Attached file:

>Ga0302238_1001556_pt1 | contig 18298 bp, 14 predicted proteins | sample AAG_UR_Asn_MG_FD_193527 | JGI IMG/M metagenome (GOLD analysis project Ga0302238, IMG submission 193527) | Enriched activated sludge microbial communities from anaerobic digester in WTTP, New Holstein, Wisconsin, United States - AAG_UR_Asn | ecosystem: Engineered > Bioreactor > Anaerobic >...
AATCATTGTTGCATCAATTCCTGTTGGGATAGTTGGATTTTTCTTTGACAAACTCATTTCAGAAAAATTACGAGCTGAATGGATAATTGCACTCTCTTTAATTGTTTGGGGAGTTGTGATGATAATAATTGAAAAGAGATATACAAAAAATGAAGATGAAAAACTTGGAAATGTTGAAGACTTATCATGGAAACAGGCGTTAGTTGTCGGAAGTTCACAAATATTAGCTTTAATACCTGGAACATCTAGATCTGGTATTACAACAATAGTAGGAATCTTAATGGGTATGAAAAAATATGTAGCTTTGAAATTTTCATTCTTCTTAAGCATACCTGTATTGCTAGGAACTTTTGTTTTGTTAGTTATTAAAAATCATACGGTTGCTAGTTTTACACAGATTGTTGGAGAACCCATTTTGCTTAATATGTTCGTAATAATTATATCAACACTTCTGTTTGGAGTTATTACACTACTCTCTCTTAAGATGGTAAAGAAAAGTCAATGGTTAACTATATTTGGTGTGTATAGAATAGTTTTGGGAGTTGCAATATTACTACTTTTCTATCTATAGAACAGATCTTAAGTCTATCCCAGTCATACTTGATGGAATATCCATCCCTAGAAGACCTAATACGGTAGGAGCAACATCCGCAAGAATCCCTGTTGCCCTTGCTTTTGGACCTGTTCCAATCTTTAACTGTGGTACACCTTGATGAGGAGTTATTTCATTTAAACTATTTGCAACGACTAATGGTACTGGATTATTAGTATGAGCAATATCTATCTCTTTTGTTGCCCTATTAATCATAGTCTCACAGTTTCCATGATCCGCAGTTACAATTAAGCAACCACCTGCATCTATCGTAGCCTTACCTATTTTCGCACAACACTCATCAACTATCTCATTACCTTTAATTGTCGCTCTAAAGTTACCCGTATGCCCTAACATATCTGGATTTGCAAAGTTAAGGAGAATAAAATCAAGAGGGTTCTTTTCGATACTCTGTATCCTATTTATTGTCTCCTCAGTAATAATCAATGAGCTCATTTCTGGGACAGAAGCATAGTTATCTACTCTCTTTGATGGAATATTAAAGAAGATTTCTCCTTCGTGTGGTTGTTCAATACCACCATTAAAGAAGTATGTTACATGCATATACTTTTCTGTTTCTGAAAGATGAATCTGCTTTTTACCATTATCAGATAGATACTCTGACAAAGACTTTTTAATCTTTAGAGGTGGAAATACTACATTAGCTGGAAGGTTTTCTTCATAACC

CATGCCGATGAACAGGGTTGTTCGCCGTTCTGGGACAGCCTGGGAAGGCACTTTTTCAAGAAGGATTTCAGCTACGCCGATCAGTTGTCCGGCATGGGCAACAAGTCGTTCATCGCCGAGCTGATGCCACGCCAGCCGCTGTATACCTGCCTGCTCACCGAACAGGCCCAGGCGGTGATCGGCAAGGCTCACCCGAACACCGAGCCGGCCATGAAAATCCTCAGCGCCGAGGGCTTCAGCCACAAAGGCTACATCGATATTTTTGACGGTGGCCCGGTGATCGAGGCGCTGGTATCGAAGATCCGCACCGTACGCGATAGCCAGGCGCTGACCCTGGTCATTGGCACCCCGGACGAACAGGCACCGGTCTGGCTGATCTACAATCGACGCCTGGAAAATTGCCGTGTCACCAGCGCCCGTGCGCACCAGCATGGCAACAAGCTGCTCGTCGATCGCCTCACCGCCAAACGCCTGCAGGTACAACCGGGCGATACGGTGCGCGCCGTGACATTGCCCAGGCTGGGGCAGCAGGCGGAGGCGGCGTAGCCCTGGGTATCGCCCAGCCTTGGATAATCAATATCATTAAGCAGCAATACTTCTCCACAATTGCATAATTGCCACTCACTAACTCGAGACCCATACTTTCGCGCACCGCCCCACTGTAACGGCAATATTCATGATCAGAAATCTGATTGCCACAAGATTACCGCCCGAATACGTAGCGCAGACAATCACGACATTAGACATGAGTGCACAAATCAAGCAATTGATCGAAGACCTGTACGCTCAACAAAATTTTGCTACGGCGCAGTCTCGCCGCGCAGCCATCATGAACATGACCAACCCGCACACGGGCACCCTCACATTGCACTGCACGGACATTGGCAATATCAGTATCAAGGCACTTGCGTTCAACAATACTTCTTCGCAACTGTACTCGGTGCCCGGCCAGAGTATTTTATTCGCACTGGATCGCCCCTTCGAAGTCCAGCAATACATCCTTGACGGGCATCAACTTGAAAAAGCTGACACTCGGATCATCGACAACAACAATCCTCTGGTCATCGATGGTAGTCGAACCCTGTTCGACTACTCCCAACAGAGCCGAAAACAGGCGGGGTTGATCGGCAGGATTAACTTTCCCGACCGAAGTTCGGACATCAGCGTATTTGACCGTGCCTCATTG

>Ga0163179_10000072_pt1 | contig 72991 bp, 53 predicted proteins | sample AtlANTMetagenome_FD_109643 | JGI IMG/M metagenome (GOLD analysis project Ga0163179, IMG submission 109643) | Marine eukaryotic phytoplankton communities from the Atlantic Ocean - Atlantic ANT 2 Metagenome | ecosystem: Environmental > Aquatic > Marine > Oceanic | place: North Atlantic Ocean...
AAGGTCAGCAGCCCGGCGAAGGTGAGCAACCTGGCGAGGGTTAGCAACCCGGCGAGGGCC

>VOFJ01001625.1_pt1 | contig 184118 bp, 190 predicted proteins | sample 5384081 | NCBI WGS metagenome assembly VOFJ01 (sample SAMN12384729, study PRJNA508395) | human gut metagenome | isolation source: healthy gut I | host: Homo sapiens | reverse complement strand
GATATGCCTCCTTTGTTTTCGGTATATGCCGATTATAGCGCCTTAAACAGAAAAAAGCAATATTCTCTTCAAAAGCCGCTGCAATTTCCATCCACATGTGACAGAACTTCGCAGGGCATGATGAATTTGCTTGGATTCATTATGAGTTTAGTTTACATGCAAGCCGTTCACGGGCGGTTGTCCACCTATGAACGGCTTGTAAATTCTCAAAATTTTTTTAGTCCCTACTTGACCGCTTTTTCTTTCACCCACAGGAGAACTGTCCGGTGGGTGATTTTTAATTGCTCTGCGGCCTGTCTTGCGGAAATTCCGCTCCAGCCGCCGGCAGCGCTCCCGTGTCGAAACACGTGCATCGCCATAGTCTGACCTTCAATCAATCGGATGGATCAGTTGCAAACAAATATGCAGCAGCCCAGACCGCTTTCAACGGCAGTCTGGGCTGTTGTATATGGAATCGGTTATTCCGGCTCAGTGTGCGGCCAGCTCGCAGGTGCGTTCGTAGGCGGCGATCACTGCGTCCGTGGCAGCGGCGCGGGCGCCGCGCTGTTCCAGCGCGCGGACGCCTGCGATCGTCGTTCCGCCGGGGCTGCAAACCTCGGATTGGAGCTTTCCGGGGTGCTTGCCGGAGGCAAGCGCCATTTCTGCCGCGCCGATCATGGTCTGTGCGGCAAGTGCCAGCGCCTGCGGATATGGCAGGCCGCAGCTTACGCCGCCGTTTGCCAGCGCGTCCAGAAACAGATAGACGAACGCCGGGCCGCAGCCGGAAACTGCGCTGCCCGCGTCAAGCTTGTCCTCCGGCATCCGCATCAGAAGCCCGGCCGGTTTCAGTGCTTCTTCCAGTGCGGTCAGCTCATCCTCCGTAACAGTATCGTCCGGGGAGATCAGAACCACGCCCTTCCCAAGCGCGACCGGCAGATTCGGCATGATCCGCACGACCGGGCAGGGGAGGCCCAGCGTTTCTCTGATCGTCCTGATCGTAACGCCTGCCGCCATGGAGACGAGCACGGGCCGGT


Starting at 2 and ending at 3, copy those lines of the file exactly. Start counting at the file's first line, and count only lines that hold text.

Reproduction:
AATCATTGTTGCATCAATTCCTGTTGGGATAGTTGGATTTTTCTTTGACAAACTCATTTCAGAAAAATTACGAGCTGAATGGATAATTGCACTCTCTTTAATTGTTTGGGGAGTTGTGATGATAATAATTGAAAAGAGATATACAAAAAATGAAGATGAAAAACTTGGAAATGTTGAAGACTTATCATGGAAACAGGCGTTAGTTGTCGGAAGTTCACAAATATTAGCTTTAATACCTGGAACATCTAGATCTGGTATTACAACAATAGTAGGAATCTTAATGGGTATGAAAAAATATGTAGCTTTGAAATTTTCATTCTTCTTAAGCATACCTGTATTGCTAGGAACTTTTGTTTTGTTAGTTATTAAAAATCATACGGTTGCTAGTTTTACACAGATTGTTGGAGAACCCATTTTGCTTAATATGTTCGTAATAATTATATCAACACTTCTGTTTGGAGTTATTACACTACTCTCTCTTAAGATGGTAAAGAAAAGTCAATGGTTAACTATATTTGGTGTGTATAGAATAGTTTTGGGAGTTGCAATATTACTACTTTTCTATCTATAGAACAGATCTTAAGTCTATCCCAGTCATACTTGATGGAATATCCATCCCTAGAAGACCTAATACGGTAGGAGCAACATCCGCAAGAATCCCTGTTGCCCTTGCTTTTGGACCTGTTCCAATCTTTAACTGTGGTACACCTTGATGAGGAGTTATTTCATTTAAACTATTTGCAACGACTAATGGTACTGGATTATTAGTATGAGCAATATCTATCTCTTTTGTTGCCCTATTAATCATAGTCTCACAGTTTCCATGATCCGCAGTTACAATTAAGCAACCACCTGCATCTATCGTAGCCTTACCTATTTTCGCACAACACTCATCAACTATCTCATTACCTTTAATTGTCGCTCTAAAGTTACCCGTATGCCCTAACATATCTGGATTTGCAAAGTTAAGGAGAATAAAATCAAGAGGGTTCTTTTCGATACTCTGTATCCTATTTATTGTCTCCTCAGTAATAATCAATGAGCTCATTTCTGGGACAGAAGCATAGTTATCTACTCTCTTTGATGGAATATTAAAGAAGATTTCTCCTTCGTGTGGTTGTTCAATACCACCATTAAAGAAGTATGTTACATGCATATACTTTTCTGTTTCTGAAAGATGAATCTGCTTTTTACCATTATCAGATAGATACTCTGACAAAGACTTTTTAATCTTTAGAGGTGGAAATACTACATTAGCTGGAAGGTTTTCTTCATAACC

CATGCCGATGAACAGGGTTGTTCGCCGTTCTGGGACAGCCTGGGAAGGCACTTTTTCAAGAAGGATTTCAGCTACGCCGATCAGTTGTCCGGCATGGGCAACAAGTCGTTCATCGCCGAGCTGATGCCACGCCAGCCGCTGTATACCTGCCTGCTCACCGAACAGGCCCAGGCGGTGATCGGCAAGGCTCACCCGAACACCGAGCCGGCCATGAAAATCCTCAGCGCCGAGGGCTTCAGCCACAAAGGCTACATCGATATTTTTGACGGTGGCCCGGTGATCGAGGCGCTGGTATCGAAGATCCGCACCGTACGCGATAGCCAGGCGCTGACCCTGGTCATTGGCACCCCGGACGAACAGGCACCGGTCTGGCTGATCTACAATCGACGCCTGGAAAATTGCCGTGTCACCAGCGCCCGTGCGCACCAGCATGGCAACAAGCTGCTCGTCGATCGCCTCACCGCCAAACGCCTGCAGGTACAACCGGGCGATACGGTGCGCGCCGTGACATTGCCCAGGCTGGGGCAGCAGGCGGAGGCGGCGTAGCCCTGGGTATCGCCCAGCCTTGGATAATCAATATCATTAAGCAGCAATACTTCTCCACAATTGCATAATTGCCACTCACTAACTCGAGACCCATACTTTCGCGCACCGCCCCACTGTAACGGCAATATTCATGATCAGAAATCTGATTGCCACAAGATTACCGCCCGAATACGTAGCGCAGACAATCACGACATTAGACATGAGTGCACAAATCAAGCAATTGATCGAAGACCTGTACGCTCAACAAAATTTTGCTACGGCGCAGTCTCGCCGCGCAGCCATCATGAACATGACCAACCCGCACACGGGCACCCTCACATTGCACTGCACGGACATTGGCAATATCAGTATCAAGGCACTTGCGTTCAACAATACTTCTTCGCAACTGTACTCGGTGCCCGGCCAGAGTATTTTATTCGCACTGGATCGCCCCTTCGAAGTCCAGCAATACATCCTTGACGGGCATCAACTTGAAAAAGCTGACACTCGGATCATCGACAACAACAATCCTCTGGTCATCGATGGTAGTCGAACCCTGTTCGACTACTCCCAACAGAGCCGAAAACAGGCGGGGTTGATCGGCAGGATTAACTTTCCCGACCGAAGTTCGGACATCAGCGTATTTGACCGTGCCTCATTG